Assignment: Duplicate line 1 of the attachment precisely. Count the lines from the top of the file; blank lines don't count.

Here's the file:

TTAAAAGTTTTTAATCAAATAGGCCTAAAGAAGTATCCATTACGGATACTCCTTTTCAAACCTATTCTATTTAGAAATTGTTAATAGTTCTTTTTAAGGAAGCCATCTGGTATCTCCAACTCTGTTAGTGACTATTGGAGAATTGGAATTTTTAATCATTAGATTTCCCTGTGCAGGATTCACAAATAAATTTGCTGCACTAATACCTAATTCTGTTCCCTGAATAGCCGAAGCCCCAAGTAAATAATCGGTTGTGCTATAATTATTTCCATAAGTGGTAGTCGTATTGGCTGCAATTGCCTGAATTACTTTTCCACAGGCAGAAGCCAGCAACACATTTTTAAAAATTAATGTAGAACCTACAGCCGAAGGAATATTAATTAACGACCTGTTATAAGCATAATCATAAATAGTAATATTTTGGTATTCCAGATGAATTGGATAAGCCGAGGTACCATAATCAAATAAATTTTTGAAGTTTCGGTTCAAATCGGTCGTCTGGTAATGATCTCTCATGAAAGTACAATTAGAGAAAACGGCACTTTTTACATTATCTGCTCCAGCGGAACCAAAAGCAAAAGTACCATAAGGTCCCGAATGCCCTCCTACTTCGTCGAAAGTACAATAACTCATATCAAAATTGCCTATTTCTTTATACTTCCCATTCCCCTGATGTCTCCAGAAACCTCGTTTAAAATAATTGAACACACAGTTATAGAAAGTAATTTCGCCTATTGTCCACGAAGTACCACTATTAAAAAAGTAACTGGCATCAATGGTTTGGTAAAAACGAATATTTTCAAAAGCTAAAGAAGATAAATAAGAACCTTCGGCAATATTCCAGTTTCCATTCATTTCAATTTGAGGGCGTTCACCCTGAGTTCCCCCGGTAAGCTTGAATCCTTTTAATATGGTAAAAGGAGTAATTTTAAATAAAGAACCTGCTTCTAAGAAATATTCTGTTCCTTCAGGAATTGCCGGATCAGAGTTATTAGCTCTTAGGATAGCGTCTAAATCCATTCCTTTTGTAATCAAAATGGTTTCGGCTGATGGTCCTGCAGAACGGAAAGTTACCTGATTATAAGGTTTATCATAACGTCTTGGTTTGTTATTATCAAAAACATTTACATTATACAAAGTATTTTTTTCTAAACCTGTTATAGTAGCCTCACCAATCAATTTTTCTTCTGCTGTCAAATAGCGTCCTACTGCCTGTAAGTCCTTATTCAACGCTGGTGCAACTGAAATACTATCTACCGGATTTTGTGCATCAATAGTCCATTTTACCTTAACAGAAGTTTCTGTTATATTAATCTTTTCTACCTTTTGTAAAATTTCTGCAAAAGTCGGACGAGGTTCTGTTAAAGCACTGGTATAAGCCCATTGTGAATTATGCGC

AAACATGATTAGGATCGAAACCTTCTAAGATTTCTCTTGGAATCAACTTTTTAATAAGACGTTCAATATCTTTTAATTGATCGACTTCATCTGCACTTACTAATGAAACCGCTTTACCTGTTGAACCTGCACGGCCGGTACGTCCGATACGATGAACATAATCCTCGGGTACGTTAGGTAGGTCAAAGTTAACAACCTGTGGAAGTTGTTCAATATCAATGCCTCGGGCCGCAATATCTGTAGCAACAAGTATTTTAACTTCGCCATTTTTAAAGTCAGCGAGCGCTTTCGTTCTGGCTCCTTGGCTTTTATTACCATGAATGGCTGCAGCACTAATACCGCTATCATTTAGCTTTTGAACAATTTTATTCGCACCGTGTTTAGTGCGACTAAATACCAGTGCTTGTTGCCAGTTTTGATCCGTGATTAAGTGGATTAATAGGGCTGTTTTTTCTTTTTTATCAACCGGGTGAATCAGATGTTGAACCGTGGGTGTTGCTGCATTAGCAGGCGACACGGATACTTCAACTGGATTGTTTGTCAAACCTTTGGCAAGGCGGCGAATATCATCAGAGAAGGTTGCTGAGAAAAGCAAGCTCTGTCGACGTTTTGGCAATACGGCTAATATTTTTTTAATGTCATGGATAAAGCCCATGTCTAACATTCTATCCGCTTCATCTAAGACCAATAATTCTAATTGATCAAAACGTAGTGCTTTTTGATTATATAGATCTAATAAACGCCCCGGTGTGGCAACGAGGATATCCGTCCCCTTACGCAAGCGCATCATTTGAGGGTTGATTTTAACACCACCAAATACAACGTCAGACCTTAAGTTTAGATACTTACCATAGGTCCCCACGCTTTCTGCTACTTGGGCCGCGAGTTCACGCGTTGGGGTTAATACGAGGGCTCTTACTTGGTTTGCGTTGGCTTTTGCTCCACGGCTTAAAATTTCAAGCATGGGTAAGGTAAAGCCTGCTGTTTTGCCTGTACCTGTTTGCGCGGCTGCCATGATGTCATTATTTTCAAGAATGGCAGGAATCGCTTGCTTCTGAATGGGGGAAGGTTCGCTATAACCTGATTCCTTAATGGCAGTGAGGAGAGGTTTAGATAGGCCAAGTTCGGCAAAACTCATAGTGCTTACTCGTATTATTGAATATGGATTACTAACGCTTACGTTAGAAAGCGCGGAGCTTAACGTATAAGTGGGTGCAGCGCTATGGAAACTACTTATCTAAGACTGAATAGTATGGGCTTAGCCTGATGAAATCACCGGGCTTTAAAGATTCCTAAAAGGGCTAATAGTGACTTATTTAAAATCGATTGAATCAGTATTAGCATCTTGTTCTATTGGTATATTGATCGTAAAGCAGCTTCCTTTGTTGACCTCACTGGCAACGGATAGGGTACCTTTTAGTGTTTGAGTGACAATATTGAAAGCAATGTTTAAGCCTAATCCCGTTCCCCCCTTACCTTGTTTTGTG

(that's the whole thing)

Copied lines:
TTAAAAGTTTTTAATCAAATAGGCCTAAAGAAGTATCCATTACGGATACTCCTTTTCAAACCTATTCTATTTAGAAATTGTTAATAGTTCTTTTTAAGGAAGCCATCTGGTATCTCCAACTCTGTTAGTGACTATTGGAGAATTGGAATTTTTAATCATTAGATTTCCCTGTGCAGGATTCACAAATAAATTTGCTGCACTAATACCTAATTCTGTTCCCTGAATAGCCGAAGCCCCAAGTAAATAATCGGTTGTGCTATAATTATTTCCATAAGTGGTAGTCGTATTGGCTGCAATTGCCTGAATTACTTTTCCACAGGCAGAAGCCAGCAACACATTTTTAAAAATTAATGTAGAACCTACAGCCGAAGGAATATTAATTAACGACCTGTTATAAGCATAATCATAAATAGTAATATTTTGGTATTCCAGATGAATTGGATAAGCCGAGGTACCATAATCAAATAAATTTTTGAAGTTTCGGTTCAAATCGGTCGTCTGGTAATGATCTCTCATGAAAGTACAATTAGAGAAAACGGCACTTTTTACATTATCTGCTCCAGCGGAACCAAAAGCAAAAGTACCATAAGGTCCCGAATGCCCTCCTACTTCGTCGAAAGTACAATAACTCATATCAAAATTGCCTATTTCTTTATACTTCCCATTCCCCTGATGTCTCCAGAAACCTCGTTTAAAATAATTGAACACACAGTTATAGAAAGTAATTTCGCCTATTGTCCACGAAGTACCACTATTAAAAAAGTAACTGGCATCAATGGTTTGGTAAAAACGAATATTTTCAAAAGCTAAAGAAGATAAATAAGAACCTTCGGCAATATTCCAGTTTCCATTCATTTCAATTTGAGGGCGTTCACCCTGAGTTCCCCCGGTAAGCTTGAATCCTTTTAATATGGTAAAAGGAGTAATTTTAAATAAAGAACCTGCTTCTAAGAAATATTCTGTTCCTTCAGGAATTGCCGGATCAGAGTTATTAGCTCTTAGGATAGCGTCTAAATCCATTCCTTTTGTAATCAAAATGGTTTCGGCTGATGGTCCTGCAGAACGGAAAGTTACCTGATTATAAGGTTTATCATAACGTCTTGGTTTGTTATTATCAAAAACATTTACATTATACAAAGTATTTTTTTCTAAACCTGTTATAGTAGCCTCACCAATCAATTTTTCTTCTGCTGTCAAATAGCGTCCTACTGCCTGTAAGTCCTTATTCAACGCTGGTGCAACTGAAATACTATCTACCGGATTTTGTGCATCAATAGTCCATTTTACCTTAACAGAAGTTTCTGTTATATTAATCTTTTCTACCTTTTGTAAAATTTCTGCAAAAGTCGGACGAGGTTCTGTTAAAGCACTGGTATAAGCCCATTGTGAATTATGCGC